Earth Surface Processes Groups of the Schools of Earth and Space Exploration and Geography and Department of Civil, Environmental and Sustainable Engineering at Arizona State University

Kelin Whipple Arjun Heimsath Ramón Arrowsmith Mark Schmeeckle Enrique Vivoni

Earth Surface Processes seminar Fall 2011

The Earth Surface Processes Seminar (called "Geomorphology Seminar" in the GLG courses list) runs every term, for one unit credit (repeatable any number of times, and we prefer students do enroll) on a different theme each term. The seminar is held in the evening, in recent years always on Thursday evening, 7-9 (or 9:30) each week. The seminar is a causal, no-stress, beverage-in-hand, free-ranging discussion of science and the philosophy of science. Location rotates each week among faculty and student houses.

In a typical session we discuss a single research paper or two short ones. One or a pair of students have the charge to lead the discussion each session. Guiding a discussion, pointing out interesting angles to discuss and keeping the discussion on track are the main tasks. Usually this involves leading the group through the paper, but with an aim to highlighting discussion points rather than a report/summary of all points. Sometimes digging up essential background material from previous papers is essential to either understanding of the paper, or for drawing out key discussion points. Determining whether such ancillary material is needed is up to the student leaders.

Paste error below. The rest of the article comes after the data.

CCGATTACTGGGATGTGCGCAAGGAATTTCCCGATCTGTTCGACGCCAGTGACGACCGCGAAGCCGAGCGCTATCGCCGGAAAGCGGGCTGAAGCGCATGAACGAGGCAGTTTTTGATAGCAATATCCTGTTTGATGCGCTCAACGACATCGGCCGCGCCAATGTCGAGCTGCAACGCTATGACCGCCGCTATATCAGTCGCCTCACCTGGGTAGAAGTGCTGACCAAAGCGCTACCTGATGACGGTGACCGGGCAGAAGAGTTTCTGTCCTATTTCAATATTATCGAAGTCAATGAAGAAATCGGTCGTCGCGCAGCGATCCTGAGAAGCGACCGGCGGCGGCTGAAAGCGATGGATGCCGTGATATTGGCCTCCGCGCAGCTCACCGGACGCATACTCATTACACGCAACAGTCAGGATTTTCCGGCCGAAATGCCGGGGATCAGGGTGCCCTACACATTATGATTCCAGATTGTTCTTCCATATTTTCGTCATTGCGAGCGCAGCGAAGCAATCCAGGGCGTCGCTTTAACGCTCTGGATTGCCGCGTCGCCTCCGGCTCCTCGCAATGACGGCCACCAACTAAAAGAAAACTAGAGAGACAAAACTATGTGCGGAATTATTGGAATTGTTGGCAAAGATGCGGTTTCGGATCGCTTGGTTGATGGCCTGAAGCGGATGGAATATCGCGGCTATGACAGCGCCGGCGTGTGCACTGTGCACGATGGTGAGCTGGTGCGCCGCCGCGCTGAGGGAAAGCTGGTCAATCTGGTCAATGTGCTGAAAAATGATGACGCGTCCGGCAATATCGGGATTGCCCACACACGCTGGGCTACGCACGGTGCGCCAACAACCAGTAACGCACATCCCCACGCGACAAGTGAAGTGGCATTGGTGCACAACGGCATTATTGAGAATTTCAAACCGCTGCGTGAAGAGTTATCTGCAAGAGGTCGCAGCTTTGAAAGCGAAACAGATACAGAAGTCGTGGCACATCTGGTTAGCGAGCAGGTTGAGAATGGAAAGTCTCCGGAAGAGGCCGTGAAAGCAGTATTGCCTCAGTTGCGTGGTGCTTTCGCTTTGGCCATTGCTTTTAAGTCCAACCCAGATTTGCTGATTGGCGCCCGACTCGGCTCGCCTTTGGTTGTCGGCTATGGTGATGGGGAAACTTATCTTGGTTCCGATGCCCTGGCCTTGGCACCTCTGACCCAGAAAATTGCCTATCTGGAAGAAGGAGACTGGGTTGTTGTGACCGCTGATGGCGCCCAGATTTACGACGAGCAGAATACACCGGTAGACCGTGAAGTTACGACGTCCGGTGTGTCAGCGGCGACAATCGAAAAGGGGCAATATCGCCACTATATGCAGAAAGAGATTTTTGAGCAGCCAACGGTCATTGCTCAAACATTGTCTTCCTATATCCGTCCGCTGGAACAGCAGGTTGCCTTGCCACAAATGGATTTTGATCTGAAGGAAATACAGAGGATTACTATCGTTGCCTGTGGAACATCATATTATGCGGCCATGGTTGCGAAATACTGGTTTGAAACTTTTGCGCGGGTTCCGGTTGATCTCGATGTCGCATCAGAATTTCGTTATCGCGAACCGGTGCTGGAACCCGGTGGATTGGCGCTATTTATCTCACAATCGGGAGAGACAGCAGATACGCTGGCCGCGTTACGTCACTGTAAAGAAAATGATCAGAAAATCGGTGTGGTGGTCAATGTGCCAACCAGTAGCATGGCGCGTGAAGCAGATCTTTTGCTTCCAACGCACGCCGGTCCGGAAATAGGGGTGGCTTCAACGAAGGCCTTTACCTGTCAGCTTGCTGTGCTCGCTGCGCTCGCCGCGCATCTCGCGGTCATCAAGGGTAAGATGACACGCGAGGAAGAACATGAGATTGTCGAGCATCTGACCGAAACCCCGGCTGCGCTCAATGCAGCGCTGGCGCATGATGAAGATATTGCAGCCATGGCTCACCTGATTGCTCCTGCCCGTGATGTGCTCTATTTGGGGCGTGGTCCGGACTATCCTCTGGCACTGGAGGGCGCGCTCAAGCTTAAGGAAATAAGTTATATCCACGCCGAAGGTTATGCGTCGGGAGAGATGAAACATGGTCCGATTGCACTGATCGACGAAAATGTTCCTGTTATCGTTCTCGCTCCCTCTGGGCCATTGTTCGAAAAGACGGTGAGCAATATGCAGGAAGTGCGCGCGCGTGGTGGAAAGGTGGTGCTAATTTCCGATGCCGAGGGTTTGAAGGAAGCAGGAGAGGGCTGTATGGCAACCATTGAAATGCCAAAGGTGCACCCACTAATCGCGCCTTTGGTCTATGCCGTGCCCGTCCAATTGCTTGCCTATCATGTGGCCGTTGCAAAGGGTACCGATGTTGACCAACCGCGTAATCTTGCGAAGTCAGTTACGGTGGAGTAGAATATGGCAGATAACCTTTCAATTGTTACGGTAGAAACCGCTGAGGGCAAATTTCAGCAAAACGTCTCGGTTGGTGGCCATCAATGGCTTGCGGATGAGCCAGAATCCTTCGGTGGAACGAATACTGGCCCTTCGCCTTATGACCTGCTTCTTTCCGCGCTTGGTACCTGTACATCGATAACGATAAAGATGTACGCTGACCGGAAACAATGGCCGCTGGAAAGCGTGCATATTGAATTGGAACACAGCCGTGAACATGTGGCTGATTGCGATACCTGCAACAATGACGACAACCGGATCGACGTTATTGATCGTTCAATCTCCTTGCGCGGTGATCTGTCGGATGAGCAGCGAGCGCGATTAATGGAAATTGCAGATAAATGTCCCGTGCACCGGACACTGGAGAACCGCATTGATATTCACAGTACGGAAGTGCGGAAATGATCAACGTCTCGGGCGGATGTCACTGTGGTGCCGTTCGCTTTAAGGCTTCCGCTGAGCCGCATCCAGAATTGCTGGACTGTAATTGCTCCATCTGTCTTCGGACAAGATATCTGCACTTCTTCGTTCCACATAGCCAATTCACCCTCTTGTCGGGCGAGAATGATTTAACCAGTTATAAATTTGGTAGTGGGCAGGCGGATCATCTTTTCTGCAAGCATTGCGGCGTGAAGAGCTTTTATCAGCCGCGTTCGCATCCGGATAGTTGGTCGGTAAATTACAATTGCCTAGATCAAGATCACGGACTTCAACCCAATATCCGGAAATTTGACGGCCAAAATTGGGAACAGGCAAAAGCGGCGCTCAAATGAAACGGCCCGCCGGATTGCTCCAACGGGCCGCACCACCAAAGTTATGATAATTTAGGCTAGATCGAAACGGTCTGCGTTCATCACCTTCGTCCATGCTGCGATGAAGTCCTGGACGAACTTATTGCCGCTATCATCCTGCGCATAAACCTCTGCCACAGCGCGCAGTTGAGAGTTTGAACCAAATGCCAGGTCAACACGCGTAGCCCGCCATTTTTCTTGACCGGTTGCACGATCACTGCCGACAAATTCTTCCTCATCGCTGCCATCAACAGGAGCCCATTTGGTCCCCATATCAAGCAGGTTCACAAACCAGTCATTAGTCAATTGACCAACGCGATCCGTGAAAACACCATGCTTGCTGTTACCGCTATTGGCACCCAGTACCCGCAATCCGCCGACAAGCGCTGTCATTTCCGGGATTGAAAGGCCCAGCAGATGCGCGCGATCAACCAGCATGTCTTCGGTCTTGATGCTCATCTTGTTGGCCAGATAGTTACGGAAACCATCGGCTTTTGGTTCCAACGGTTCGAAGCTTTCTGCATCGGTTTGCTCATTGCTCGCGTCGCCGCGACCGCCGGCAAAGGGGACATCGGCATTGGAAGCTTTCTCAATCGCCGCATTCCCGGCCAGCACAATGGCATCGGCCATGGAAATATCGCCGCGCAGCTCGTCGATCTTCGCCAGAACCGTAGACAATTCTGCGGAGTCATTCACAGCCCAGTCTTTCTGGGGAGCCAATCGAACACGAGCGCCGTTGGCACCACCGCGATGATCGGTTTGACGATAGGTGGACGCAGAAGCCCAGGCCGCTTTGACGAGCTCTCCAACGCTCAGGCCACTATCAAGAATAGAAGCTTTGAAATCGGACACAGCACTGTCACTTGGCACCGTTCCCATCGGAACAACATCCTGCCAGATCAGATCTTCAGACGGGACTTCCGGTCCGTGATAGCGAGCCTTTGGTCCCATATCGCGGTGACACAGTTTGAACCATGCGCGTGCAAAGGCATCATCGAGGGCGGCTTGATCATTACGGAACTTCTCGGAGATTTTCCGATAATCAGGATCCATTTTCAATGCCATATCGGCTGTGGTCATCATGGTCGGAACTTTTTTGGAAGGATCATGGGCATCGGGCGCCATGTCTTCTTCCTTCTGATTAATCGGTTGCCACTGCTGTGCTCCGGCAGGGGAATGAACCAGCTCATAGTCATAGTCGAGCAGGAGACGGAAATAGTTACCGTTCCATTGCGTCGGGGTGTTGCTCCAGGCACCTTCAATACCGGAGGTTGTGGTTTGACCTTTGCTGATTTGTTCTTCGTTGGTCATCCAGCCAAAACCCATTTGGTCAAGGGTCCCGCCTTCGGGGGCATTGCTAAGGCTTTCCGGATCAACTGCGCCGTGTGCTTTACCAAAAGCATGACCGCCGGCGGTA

Each week the paper to be discussed, the student leaders, and the location of each seminar will be posted here .

Encouragement from Arjun and Ramón.

The theme for this term's focus is "Source to Sink". We will focus on the connection between surface processes, landscape evolution, and the sedimentary record.